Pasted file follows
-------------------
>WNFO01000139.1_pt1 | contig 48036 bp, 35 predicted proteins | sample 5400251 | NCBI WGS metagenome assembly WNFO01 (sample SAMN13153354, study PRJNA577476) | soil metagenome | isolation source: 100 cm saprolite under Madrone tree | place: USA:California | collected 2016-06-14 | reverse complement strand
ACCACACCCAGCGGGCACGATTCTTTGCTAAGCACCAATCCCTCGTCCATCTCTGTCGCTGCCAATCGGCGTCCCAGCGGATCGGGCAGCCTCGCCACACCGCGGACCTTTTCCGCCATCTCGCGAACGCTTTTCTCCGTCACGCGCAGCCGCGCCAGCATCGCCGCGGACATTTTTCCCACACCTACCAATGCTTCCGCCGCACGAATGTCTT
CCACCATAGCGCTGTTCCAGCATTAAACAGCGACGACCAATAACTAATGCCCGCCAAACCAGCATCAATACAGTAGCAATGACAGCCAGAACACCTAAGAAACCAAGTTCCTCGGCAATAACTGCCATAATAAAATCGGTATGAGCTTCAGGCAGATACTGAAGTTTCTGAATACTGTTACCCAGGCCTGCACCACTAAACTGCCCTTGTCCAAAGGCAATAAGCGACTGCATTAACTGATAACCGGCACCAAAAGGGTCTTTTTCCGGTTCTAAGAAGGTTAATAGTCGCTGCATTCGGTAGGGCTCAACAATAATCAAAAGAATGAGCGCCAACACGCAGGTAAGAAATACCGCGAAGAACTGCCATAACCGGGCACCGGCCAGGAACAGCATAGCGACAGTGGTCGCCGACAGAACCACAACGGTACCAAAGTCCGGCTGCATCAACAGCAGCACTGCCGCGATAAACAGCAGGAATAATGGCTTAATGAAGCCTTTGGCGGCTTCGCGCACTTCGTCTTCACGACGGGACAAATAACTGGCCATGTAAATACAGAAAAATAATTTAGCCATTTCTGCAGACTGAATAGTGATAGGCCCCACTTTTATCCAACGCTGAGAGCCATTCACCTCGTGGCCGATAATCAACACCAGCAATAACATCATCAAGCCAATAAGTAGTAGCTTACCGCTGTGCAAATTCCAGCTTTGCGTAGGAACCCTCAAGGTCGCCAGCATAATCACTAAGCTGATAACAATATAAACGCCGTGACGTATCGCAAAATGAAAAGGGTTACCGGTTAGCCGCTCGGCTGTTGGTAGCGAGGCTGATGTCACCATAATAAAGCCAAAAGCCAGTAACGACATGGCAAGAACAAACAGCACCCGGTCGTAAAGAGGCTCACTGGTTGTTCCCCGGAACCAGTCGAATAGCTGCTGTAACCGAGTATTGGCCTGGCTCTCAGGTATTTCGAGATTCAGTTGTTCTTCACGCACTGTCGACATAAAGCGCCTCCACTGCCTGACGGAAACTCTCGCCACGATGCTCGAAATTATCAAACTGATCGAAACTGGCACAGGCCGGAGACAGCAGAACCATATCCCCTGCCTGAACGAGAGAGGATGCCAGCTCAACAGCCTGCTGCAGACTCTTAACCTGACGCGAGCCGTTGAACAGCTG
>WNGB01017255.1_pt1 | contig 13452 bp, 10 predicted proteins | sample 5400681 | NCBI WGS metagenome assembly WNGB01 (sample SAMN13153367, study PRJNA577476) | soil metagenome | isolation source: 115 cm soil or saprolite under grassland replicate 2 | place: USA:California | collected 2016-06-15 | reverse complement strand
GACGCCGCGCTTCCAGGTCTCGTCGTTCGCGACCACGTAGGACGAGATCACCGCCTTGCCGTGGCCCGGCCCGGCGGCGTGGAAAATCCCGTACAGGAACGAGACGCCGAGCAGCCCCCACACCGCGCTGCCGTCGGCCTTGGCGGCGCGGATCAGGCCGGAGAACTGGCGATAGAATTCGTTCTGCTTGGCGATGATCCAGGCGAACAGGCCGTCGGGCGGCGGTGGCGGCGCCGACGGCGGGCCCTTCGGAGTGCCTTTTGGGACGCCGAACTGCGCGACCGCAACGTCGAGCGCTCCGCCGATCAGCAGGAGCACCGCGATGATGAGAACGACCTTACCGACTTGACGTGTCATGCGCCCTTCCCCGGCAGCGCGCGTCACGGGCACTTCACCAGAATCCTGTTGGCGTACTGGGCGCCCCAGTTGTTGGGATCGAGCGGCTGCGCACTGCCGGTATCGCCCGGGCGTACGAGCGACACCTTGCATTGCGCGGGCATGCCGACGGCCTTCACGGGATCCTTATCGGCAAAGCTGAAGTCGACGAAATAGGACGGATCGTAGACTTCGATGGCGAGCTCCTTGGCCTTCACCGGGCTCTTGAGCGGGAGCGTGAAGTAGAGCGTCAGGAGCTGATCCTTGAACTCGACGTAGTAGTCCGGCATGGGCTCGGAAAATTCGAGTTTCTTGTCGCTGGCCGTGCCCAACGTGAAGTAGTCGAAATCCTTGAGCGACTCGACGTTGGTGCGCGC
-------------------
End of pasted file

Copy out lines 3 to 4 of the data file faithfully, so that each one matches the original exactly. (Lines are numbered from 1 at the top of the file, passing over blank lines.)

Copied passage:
CCACCATAGCGCTGTTCCAGCATTAAACAGCGACGACCAATAACTAATGCCCGCCAAACCAGCATCAATACAGTAGCAATGACAGCCAGAACACCTAAGAAACCAAGTTCCTCGGCAATAACTGCCATAATAAAATCGGTATGAGCTTCAGGCAGATACTGAAGTTTCTGAATACTGTTACCCAGGCCTGCACCACTAAACTGCCCTTGTCCAAAGGCAATAAGCGACTGCATTAACTGATAACCGGCACCAAAAGGGTCTTTTTCCGGTTCTAAGAAGGTTAATAGTCGCTGCATTCGGTAGGGCTCAACAATAATCAAAAGAATGAGCGCCAACACGCAGGTAAGAAATACCGCGAAGAACTGCCATAACCGGGCACCGGCCAGGAACAGCATAGCGACAGTGGTCGCCGACAGAACCACAACGGTACCAAAGTCCGGCTGCATCAACAGCAGCACTGCCGCGATAAACAGCAGGAATAATGGCTTAATGAAGCCTTTGGCGGCTTCGCGCACTTCGTCTTCACGACGGGACAAATAACTGGCCATGTAAATACAGAAAAATAATTTAGCCATTTCTGCAGACTGAATAGTGATAGGCCCCACTTTTATCCAACGCTGAGAGCCATTCACCTCGTGGCCGATAATCAACACCAGCAATAACATCATCAAGCCAATAAGTAGTAGCTTACCGCTGTGCAAATTCCAGCTTTGCGTAGGAACCCTCAAGGTCGCCAGCATAATCACTAAGCTGATAACAATATAAACGCCGTGACGTATCGCAAAATGAAAAGGGTTACCGGTTAGCCGCTCGGCTGTTGGTAGCGAGGCTGATGTCACCATAATAAAGCCAAAAGCCAGTAACGACATGGCAAGAACAAACAGCACCCGGTCGTAAAGAGGCTCACTGGTTGTTCCCCGGAACCAGTCGAATAGCTGCTGTAACCGAGTATTGGCCTGGCTCTCAGGTATTTCGAGATTCAGTTGTTCTTCACGCACTGTCGACATAAAGCGCCTCCACTGCCTGACGGAAACTCTCGCCACGATGCTCGAAATTATCAAACTGATCGAAACTGGCACAGGCCGGAGACAGCAGAACCATATCCCCTGCCTGAACGAGAGAGGATGCCAGCTCAACAGCCTGCTGCAGACTCTTAACCTGACGCGAGCCGTTGAACAGCTG
>WNGB01017255.1_pt1 | contig 13452 bp, 10 predicted proteins | sample 5400681 | NCBI WGS metagenome assembly WNGB01 (sample SAMN13153367, study PRJNA577476) | soil metagenome | isolation source: 115 cm soil or saprolite under grassland replicate 2 | place: USA:California | collected 2016-06-15 | reverse complement strand